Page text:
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June 2017

Volume 7

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3: The Cycle

In order to explain a version of the chronic pain cycle, I am going by start talking about how helpful, friends and family are when their loved ones are having difficulties. In struggling with my ongoing lower back pain, I noticed how friends and family around me empathised and wanted to help in any way they could.

However, how do you tell your loved ones, that by helping you, they are not actually helping you get any better? -Huh? How does that make sense? Now this doesn’t apply to everything but, I will share with you my personal experience and I am sure anyone who has experienced chronic pain can also relate.

I’ll give you an example. I occasionally helped my mum carry the shopping from the boot of the car to inside the house. A relatively easy task. However, once my mum knew I was having ongoing back pain, she would insist on carrying the one semi-heavy box full of fruit and vegetables and leave me carrying a cartoon of eggs. This is just one example, however if this principle is applied to a number of activities across the day in order to “PROTECT” the back, this results in an overall reduction in physical activities. Continuing this for a period of time has two outcomes.

1: Physically, the body becomes deconditioned, losing muscular strength from doing less and resulting in the body having a lower load tolerance.

2: If someone is saying, “you CAN’T lift that” over and over, then it will rub off on your personal beliefs of your own abilities. This ultimately results in you too believing you CAN’T, causing you to physically not be able to complete the task anymore.

These outcomes feed in the chronic pain cycle. Your back hurts >>>>> you avoid loading activities to protect your back >>>>> resulting in increased levels of inactivity >>>>> you become more deconditioned >>>>> your pain gets worse >>>>> you do even less and round you go again.

When my lower back pain was at its worse and I stopped all the sport I was playing, I also ensured I wasn’t doing any movement which may have resulted in a back injury. For example vacuuming, making my bed, carrying heavier shopping bags and I avoided bending where possible, all to PROTECT my back. With all of this preventative action, my back did not get any better, surprise, surprise. So now my next question is, how do you keep doing activities and tasks which involve bending, lifting or anything that makes you think twice, due to visions of getting a back injury?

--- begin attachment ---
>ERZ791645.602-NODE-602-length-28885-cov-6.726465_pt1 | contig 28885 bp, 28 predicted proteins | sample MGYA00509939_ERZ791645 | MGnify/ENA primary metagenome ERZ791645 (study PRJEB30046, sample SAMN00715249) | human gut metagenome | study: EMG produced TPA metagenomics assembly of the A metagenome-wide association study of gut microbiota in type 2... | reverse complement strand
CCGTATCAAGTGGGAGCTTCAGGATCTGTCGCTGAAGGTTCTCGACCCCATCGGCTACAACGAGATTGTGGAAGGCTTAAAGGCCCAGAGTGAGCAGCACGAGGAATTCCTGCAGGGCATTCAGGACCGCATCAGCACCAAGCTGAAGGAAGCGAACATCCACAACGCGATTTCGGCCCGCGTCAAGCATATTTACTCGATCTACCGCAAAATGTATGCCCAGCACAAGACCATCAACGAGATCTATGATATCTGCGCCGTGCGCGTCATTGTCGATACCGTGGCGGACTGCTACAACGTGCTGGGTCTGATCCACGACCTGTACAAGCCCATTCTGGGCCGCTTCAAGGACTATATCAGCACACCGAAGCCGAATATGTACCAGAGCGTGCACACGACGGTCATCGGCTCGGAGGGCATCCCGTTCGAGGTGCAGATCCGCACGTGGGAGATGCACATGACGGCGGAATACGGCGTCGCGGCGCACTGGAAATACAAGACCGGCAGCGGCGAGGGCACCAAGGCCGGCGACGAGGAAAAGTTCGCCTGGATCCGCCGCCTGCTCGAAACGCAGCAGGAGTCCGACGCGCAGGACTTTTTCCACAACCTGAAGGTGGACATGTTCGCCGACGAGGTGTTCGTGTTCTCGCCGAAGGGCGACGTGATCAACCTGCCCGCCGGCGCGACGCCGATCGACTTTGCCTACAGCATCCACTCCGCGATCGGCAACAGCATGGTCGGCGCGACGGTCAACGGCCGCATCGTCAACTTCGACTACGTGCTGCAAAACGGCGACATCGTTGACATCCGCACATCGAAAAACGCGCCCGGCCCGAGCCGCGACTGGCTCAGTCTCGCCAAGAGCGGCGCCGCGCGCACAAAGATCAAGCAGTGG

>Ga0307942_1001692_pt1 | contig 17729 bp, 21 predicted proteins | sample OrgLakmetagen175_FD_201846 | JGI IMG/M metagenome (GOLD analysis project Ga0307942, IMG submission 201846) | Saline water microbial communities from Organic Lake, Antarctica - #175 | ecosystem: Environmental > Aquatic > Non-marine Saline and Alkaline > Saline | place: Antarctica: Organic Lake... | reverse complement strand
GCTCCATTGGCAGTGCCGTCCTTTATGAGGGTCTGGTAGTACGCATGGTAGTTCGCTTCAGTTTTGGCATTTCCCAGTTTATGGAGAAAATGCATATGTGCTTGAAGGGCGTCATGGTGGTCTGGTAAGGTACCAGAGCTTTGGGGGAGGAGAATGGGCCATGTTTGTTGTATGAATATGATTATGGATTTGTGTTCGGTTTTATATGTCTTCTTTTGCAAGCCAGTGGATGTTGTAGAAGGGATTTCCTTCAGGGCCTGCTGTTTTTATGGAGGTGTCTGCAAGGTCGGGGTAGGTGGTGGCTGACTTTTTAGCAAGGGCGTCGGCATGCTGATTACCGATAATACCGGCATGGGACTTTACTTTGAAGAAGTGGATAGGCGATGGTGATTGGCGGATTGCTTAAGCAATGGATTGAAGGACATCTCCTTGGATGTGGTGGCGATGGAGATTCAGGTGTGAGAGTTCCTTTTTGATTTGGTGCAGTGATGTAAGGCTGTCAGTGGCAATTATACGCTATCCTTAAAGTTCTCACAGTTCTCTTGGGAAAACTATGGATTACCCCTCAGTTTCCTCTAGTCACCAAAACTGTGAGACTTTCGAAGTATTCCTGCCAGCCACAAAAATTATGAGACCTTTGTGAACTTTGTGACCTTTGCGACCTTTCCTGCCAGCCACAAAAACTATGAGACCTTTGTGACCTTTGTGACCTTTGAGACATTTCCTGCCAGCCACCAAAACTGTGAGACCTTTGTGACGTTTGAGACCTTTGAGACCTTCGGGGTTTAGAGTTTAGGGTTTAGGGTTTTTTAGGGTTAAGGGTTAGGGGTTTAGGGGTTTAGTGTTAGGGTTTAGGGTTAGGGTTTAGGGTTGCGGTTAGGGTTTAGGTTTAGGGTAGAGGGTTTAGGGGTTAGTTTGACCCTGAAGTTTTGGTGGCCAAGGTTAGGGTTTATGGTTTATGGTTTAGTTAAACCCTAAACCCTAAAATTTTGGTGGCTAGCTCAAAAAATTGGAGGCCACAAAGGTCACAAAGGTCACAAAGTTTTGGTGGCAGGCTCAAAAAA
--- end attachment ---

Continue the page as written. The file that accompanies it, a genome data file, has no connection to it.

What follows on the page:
Now, the below advice is only relevant for chronic pain where there is no acute physical injury, with pain present for > 3 months.

In my experience, not once did I re-do a back injury from doing daily tasks around the house involving movements of bending, lifting and twisting. The only time I did re injure my back was when I wasn’t concentrating, moving too quickly or doing something silly. If there is a task which you would normally complete, however feel worried about re injuring your back, think, I used to do this all the time without injuring my back, if I focus on the movement and bend my knees correctly I will be fine. You need to give yourself CONFIDENCE that you CAN and focus on the task at hand!

I stopped running in circles the moment I realised I CAN! I can carry that box of fruit and vegetables from the car and I can vacuum.. Great, now I have no excuse to not do my chores!!

Beat the chronic pain cycle and say I CAN do it! I just need to take my time, concentrate and stop running in circles!

In my next blog, I will explore how the brain contributes to why a back that has no physical acute injury can be in so much pain.